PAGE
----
When there was still no response from Luena, Pastor Barnabas lurched into another round of incantation. It went on for several more minutes with the pastor constantly pushing down the little boy’s head roughly. By now, all the congregants had joined in the incantations directed at Luena. The discomfort of being on his kneels for a prolong period of time and the increasing pressure on his head had already become a torment for the little boy. He was under increasing emotional torture at the onslaught of incantations in unheard of languages. 

Luena, was overwhelmed with distress by the time Pastor Barnabas stopped chanting for the second time and turned to face him. The emotionally harassed boy was ready to do anything to end his anguish.

“Confess and be free!” Pastor Barnabas shouted.

“I confess,” Luena said.

Almost in unison, the congregants gasped and then there was silence — all eyes on Luena.

“You confess to what?” Pastor Barnabas asked. “Say it. It’s the only way you will be free! Are you responsible for the things that had missed in the house?”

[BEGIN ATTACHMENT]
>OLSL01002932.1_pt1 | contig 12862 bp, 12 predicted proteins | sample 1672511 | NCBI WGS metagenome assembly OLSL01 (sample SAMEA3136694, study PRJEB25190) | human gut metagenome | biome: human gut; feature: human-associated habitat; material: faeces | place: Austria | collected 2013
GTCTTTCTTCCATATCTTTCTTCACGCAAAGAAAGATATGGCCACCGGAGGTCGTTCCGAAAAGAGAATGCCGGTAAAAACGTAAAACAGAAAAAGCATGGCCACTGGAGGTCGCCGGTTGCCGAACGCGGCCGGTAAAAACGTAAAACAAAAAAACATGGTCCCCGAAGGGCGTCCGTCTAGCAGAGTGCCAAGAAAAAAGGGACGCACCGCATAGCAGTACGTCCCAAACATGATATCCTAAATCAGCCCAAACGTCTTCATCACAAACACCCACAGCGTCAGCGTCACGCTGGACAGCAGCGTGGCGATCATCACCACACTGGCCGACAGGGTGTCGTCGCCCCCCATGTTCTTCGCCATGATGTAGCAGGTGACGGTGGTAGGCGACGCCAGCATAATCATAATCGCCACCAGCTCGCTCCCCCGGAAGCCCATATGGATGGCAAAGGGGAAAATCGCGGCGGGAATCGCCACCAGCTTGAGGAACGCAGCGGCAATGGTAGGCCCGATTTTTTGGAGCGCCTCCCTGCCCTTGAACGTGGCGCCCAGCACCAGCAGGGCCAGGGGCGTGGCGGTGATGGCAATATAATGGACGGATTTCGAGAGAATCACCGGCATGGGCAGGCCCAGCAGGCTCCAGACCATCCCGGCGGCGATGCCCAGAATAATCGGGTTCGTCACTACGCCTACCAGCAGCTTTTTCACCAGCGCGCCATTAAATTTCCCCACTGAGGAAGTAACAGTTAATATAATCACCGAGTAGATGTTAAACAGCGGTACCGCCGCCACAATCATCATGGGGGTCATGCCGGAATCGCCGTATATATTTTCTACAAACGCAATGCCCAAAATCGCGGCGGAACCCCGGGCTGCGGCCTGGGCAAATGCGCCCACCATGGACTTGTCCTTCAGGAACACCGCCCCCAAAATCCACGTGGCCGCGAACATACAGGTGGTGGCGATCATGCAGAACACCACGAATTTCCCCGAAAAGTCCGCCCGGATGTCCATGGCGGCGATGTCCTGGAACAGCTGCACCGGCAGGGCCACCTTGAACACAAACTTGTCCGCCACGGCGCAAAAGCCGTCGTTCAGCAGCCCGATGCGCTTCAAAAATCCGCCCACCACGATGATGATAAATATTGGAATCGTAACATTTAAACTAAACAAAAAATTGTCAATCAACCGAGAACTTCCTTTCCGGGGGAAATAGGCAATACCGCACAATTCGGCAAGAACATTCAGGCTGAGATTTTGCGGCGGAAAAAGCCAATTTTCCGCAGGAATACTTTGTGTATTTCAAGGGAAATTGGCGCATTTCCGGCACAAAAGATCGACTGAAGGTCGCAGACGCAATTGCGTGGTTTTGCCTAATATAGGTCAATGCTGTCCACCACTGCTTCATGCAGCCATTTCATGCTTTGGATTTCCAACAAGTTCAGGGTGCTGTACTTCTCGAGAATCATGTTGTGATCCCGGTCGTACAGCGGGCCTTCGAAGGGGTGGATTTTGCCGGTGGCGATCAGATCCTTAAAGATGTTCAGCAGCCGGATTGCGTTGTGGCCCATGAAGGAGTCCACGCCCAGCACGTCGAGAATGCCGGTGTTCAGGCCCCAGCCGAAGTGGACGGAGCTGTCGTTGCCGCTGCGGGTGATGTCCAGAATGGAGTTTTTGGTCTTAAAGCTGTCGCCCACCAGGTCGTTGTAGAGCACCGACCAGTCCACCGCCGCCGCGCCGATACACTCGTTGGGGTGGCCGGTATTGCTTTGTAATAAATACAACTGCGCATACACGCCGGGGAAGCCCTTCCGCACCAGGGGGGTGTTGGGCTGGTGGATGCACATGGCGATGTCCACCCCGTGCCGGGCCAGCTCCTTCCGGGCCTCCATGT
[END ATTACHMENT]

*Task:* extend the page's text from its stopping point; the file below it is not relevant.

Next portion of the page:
Luena’s only desire at that time was to be free; free from the piercing eyes of the congregants and the physical discomfort of being on his kneels with the pastor’s strong hand on his head.

“Yes, I’m responsible for the things that missed.”

To Luena’s dismay, his confession didn’t end his nightmare as he had hoped. It only led to more questions.

“Where did you take the things?” Pastor Barnabas barked.

There was that sheepish look on Luena’s face again — helpless, like a captured soldier before his captors. He had no answer. Pastor Barnabas sensed great anticipation from his congregation. Getting the little boy to confess everything meant the growth of his church, so, he bombarded Luena with more questions. When he couldn’t get desired answers, he decided to create answers in the mind of the young boy.